Post-coital headaches and stroke
Sexual activity may, on occasion, be complicated by neurologic syndromes of headache, seizures and amnesia. Orgasmic cephalgia (headaches after orgasm) and post-coital headaches (headaches after sex or even after masturbation) have been reported in the literature from different parts of the world. When doctors see a patient with headaches during or after sexual intercourse, we are most concerned. The most important diagnosis is a type of stroke called subarachnoid haemorrhage. More as you continue, get educated!
Post-coital headache is a recognised presentation of some patients with this type of stroke, due to weakness of a part of the blood vessels in the brain. The vessels burst open due to the stress of the sexual act, leading to bleeding inside the brain. The bleeding causes acute increased pressure in the head; while convulsion and death can subsequently occur.
Many case reports abound in the English literature of post-coital stroke similar to the one in Scotland described earlier. A case of headache associated with sexual activity in a 40- year-old married Indian man was also recently added to the literature.
It is imperative that the condition is highlighted in the media and Nigerians reminded about this presentation of stroke. Many people all over the world have suffered from this type of stroke and have been treated adequately. The patients often present with confusion, nausea, vomiting, seizures, loss of consciousness and severe headache. Timely resuscitation and management can prevent death from this potentially treatable condition and stroke disease.
- post-coital headache
- sexual headache
- orgasmic headache
- coital cephalgia
- coital cephalalgia.
So, a typical story is this. A man or woman is enjoying sex and is just getting to a climax, or has just passed it, when suddenly there's a severe pain, usually located at the back of the skull, just above the neck.
The pain may last for only a few minutes. But sometimes it goes on for several hours, before gradually fading away.
What causes the pain?Very little is known about the causes of this type of pain. But a widespread view among doctors is that it's due to the swift rise in blood pressure (BP) that occurs during sex and, more particularly, during orgasm.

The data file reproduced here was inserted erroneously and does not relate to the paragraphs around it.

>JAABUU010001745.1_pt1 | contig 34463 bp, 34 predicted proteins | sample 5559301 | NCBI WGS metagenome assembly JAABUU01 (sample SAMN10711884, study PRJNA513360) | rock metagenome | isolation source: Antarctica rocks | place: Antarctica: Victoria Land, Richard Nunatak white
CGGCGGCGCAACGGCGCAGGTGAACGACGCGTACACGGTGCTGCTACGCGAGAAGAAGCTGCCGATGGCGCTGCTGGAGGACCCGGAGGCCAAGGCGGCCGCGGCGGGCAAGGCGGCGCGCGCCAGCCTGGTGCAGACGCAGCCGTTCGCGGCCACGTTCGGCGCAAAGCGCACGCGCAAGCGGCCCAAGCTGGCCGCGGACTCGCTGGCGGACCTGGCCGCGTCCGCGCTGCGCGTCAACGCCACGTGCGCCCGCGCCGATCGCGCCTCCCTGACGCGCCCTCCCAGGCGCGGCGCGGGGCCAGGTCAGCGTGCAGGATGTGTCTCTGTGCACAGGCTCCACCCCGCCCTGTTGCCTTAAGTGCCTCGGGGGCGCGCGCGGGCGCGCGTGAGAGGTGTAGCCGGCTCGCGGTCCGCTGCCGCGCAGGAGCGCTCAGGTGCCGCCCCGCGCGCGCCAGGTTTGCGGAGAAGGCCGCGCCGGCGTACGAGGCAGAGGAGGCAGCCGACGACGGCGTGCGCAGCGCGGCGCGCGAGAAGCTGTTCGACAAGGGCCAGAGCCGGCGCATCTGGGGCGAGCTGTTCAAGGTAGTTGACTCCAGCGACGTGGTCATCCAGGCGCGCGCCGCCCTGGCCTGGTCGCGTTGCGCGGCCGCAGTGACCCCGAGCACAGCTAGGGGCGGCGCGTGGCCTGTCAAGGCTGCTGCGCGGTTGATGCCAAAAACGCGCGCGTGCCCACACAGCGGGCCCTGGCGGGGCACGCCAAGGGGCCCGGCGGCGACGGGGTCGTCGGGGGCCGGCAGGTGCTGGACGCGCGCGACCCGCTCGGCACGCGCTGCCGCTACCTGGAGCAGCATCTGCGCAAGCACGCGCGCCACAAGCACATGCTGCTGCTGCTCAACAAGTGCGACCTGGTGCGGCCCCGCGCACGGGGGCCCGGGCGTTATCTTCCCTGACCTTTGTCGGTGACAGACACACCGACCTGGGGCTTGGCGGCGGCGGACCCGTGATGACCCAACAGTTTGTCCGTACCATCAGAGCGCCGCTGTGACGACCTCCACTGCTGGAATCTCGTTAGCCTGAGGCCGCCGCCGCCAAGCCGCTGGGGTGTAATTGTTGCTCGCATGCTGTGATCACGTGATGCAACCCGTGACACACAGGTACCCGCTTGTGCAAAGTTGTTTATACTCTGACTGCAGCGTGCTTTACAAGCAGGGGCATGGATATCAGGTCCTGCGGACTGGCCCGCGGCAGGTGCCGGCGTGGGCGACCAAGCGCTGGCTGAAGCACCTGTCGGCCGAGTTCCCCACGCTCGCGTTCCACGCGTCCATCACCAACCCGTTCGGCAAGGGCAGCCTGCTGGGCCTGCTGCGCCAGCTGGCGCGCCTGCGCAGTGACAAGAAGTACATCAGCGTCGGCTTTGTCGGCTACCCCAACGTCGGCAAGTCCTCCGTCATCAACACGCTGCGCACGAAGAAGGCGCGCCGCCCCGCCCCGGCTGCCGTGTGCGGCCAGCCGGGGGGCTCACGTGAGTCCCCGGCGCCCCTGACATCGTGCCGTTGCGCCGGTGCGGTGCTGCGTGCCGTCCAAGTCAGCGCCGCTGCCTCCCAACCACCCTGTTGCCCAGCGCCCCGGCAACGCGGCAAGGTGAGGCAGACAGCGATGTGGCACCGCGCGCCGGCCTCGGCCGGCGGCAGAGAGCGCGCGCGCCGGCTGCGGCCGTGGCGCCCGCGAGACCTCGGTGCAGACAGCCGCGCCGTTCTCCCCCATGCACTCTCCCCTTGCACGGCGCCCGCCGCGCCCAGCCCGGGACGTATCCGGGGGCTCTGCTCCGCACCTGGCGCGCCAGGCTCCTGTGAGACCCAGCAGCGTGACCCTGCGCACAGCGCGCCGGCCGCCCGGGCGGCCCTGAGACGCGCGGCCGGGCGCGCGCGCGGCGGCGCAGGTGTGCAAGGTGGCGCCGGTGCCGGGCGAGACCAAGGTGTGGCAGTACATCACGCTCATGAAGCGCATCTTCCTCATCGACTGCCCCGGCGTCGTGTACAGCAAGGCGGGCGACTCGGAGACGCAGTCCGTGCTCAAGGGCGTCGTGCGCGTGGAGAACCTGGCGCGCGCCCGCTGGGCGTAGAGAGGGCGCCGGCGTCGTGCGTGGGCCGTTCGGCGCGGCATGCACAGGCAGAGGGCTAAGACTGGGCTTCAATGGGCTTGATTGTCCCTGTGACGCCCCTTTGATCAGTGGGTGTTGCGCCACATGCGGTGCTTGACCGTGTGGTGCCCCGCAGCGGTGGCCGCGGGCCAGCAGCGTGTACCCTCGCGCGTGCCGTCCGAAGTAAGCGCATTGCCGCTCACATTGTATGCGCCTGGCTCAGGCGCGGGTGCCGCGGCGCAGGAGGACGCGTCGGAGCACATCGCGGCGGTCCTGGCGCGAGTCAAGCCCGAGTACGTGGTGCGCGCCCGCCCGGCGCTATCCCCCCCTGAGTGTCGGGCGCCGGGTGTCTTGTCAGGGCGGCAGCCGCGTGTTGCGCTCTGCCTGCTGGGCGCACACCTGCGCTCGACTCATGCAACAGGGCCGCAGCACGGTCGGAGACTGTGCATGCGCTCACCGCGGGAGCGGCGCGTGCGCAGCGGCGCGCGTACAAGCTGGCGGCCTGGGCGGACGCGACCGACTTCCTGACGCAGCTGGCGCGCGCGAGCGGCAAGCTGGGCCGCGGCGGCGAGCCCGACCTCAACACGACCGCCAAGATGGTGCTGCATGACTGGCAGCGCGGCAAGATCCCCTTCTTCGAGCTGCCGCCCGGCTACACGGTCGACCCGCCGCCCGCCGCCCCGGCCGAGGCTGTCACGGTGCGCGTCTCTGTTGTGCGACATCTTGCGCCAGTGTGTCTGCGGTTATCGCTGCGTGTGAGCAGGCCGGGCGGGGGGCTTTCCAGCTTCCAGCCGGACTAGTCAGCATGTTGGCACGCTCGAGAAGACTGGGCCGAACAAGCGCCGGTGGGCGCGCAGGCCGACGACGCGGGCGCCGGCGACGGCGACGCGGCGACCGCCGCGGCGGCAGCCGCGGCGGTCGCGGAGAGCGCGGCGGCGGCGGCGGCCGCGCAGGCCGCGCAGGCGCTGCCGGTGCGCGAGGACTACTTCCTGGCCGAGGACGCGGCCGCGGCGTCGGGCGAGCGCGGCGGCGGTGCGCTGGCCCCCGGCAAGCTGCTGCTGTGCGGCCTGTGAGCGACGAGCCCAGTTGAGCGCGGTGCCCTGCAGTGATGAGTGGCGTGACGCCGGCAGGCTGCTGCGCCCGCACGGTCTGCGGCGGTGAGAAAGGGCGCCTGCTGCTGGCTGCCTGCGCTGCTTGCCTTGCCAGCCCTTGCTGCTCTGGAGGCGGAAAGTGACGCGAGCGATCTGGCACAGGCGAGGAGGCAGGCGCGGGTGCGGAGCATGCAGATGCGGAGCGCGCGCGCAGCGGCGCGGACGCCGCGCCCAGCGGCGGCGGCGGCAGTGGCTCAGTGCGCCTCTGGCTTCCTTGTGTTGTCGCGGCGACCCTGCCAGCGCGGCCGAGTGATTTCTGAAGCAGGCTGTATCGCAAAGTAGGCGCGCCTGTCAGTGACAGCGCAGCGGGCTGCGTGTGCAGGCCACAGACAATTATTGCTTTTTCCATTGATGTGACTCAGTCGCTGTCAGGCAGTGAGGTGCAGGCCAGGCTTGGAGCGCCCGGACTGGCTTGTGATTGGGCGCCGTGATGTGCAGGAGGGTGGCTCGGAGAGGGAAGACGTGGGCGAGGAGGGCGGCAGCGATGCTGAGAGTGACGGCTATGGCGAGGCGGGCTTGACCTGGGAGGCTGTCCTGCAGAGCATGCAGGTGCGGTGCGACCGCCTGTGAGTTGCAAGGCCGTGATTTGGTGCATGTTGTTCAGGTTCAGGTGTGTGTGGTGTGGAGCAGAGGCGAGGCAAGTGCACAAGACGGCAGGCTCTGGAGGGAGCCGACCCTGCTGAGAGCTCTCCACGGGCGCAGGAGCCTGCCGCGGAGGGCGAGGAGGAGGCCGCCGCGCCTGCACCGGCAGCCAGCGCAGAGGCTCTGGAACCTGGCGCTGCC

On the other hand, there's no evidence at all that coital headaches are more likely to occur among people who have a high BP (hypertension). Also, they are more common in younger males than older ones, and raised BP less frequent in young men.
Sometimes, orgasm headaches occur when a person is under intense emotional stress.
What is the natural course of events?The headaches may never occur again.
But a more frequent scenario is that they are repeated for a few weeks or months, striking every time the person has sex. Then they gradually fade away.
What should you do about them?Firstly, tell your partner what's happening.
Otherwise, misunderstandings are almost bound to occur because he or she may be confused by the fact that you suddenly 'break off' during sex for no apparent reason and later are reluctant to have any subsequent sexual encounters.
The best immediate treatment is to take ibuprofen, aspirin or paracetamol – provided that these drugs don't give you any problems.
Then just try to relax, lying flat for an hour or two.
My own personal view is that you should let your doctor know what's happened.
I'm possibly being over-cautious here. But when a severe headache occurs at the base of the skull, there's always a chance that it might be due to the well-known medical condition called 'sub-arachnoid haemorrhage' (SAH).
A SAH occurs when there's a small bleed near the base of the brain, under the layer of brain-wrapping known as the dura mater.
The blood loss occurs when a tiny malformation, called a 'berry aneurysm' (which is a bulge in an artery, often about the size of a small blackberry), suddenly starts leaking. It can be treated by surgery.
So, if you get a severe coital headache, let your GP know.
If it's really bad, or if it occurs more than once, your GP may want to refer you to a neurologist. This is particularly likely if you are in the USA, where it's quite common to investigate this pain by doing a CT scan and angiography.
In the UK, it's widespread practice for doctors to advise patients to 'take life easy' for a while, which usually means not having sex for a week or two.
Very frequently, GPs may suggest that the patient uses a painkiller of the type mentioned above, taking it a couple of hours before having sex.
A few doctors prescribe propranolol, which is beta-blocker drug, that has the effect of lowering blood pressure and slowing the pulse, as well as reducing anxiety.
Looking on the bright side, very often these coital headaches just 'fade out' over a period of weeks or months, and never recur.
But I do feel that it's worth seeking medical advice, just in case there's any serious underlying medical condition.